Orlando Psycho City Derby Girls Presents: Home Beat Home
with the Sunnyland Slammers, Bellevue Bombshells, and the Serial Thrillers
Universal Skating Center, Orlando FL • Sept 12, 2010
Carl F Gauze
Expecting a half empty hall, I was shocked by the long line of people overflowing into a suspiciously soft parking lot at Universal Skating Center. Tattoos and toddlers stood patiently as they waited to file into a skating rink shabby from years of preteen rollering. A young man barely tall enough to reach the ticket counter bragged to me he had his nine dollars in cash to buy a ticket and ahead was a woman with a tee shirt announcing she was “Whiskey Christy.” After waiting patiently, someone who seemed in charge showed up and collected her; it turns out she was part of this afternoon’s entertainment. It was clear there would be no star-studded tantrums today.
As the line crept along, another responsible adult type took all of us cash payers to a “special” door and it was clear they wanted everyone inside before warmup was over. Inside a sign appeared to state “No Guns” allowed, but on closer examination read “No GUM chewing.” That relaxed message shows the digs may not be classy, but the operation sure is. Are we back in Mayberry?
Back when I was a tyke watching Sunday afternoon UHF, Roller Derby was skated on a banked track by aggressive women intent on whupping each other’s butts. That’s not the Psycho City way; they only have a flat skating floor with lanes marked out by rope light from a Wal-Mart After Christmas sale. You’re welcome to sit right next to the action, so long as you’re 18 years old and strong enough to survive a spill by the Derby Girls. You can’t get any closer to the action unless you bring your own crash helmet. As referees skated around, the two opening teams collected their members and stretched. Everyone involved here has a funky skate name — Slayor Moon, Cookie Cut Her, Berlin Wall, and Cup Quaker are some of the ones I remember, but bad puns are part of the deal. There’s even a ref named Vanilla Ice Pack.
How is roller derby played? It’s not terribly complex, and the program or Google will give you the fine points, but skating around and knocking down opponents is a big part of the action. A pair of kilted announcers provides play-by-play commentary and all-around cheerleading. The skaters are sincere and polite, referees do their job efficiently and fairly, we never get a gratuitous cat fight, and penalties are accepted calmly and quietly. These are serious skaters, but they all go to the same bar afterward to rehydrate. The audience is encouraged to come along for more fun.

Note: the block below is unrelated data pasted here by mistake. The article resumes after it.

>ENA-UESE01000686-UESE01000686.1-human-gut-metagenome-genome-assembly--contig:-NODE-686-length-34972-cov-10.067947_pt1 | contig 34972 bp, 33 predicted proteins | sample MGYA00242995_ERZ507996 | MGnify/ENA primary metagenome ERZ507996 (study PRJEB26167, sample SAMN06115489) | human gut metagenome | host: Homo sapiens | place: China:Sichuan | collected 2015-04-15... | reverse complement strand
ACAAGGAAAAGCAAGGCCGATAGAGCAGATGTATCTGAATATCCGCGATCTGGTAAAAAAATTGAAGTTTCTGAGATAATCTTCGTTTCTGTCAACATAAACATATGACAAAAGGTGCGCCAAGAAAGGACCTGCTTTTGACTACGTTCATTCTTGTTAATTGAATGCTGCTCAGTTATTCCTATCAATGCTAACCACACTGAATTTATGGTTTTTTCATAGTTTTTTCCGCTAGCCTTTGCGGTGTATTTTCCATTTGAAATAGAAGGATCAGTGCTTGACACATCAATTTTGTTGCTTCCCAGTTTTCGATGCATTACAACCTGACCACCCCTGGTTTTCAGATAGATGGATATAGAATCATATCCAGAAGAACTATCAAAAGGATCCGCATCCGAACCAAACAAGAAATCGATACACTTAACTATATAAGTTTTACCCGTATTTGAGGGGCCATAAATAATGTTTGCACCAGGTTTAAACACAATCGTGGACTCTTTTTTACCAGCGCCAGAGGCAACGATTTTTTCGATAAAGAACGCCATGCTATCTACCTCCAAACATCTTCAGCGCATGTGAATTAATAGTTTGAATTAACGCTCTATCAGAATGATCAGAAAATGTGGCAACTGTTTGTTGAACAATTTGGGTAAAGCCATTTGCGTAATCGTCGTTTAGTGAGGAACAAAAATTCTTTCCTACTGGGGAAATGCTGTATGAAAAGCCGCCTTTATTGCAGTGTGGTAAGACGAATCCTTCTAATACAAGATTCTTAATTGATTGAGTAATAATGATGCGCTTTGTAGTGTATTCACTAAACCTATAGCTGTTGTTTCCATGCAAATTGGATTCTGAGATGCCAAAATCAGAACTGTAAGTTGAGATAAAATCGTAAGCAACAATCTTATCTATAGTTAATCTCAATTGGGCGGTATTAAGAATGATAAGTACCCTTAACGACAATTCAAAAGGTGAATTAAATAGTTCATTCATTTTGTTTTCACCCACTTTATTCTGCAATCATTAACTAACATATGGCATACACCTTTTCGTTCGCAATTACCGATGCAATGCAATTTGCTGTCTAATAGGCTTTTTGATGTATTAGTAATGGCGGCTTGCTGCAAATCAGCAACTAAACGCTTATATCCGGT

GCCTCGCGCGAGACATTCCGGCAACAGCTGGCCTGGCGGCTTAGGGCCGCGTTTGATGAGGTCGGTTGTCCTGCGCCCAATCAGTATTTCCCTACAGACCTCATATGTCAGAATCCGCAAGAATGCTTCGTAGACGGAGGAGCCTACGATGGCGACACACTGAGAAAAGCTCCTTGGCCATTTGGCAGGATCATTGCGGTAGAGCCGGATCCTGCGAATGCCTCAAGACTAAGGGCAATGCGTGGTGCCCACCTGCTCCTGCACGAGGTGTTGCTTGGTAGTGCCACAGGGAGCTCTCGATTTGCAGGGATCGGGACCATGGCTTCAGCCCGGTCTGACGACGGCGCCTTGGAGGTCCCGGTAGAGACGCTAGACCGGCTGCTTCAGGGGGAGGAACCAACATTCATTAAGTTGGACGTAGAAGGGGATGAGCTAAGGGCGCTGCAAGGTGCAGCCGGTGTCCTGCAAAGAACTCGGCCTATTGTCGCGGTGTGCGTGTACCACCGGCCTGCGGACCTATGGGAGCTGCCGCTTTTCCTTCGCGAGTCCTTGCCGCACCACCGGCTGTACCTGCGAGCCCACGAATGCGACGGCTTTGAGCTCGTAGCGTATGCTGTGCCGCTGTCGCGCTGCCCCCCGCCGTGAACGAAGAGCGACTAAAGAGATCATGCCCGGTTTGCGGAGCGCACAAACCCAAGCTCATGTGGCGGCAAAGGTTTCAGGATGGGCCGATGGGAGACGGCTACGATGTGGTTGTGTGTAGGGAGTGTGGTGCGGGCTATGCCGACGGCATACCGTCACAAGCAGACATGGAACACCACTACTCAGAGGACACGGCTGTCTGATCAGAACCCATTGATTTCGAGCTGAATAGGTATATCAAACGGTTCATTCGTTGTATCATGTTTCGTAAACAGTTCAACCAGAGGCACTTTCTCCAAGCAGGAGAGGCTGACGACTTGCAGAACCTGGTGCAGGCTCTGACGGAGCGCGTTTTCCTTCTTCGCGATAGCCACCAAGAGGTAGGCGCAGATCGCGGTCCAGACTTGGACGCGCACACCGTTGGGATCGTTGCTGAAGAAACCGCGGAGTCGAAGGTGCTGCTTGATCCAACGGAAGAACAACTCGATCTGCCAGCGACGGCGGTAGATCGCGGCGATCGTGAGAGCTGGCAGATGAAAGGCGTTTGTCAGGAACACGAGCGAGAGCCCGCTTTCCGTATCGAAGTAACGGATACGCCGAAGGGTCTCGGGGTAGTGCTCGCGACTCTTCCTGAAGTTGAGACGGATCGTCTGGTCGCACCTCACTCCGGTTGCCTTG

“So who won?” you ask. It’s not a sport if there isn’t a score, and the first match went to the Sunnyland Slammers who whupped the Bellevue Bombshells 119 to 48. Sunnyland went on to skate in the second match against the much more skilled Serial Thrillers but still triumphed 85 to 70. When not skating, the girls hung out in the crowd, posed for pictures, and sat with their boyfriends, parents, and children. Fans waved signs, and the best crowd support went to the Serial Thrillers who have an actual star. “Bonez” is the one with the skeleton leotards, skull makeup, and best audience signs. Even Lady Gaga started small.
The A/C in Universal Skating isn’t very strong, and after the second round I was ready to head out. A low-keyed family atmosphere rules and there’s no beer. My timing was good, only two rounds are skated, and as I was leaving one of the sponsors (Atomic Tattoo) gave me some stickers and offered to sell me some ink. I think I’ll put the stickers on my car, but I’m not ready for permanent body art just yet. But I’ll be back to the Derby. There’s another match October 10. Bring a sign, and put some glitter on it.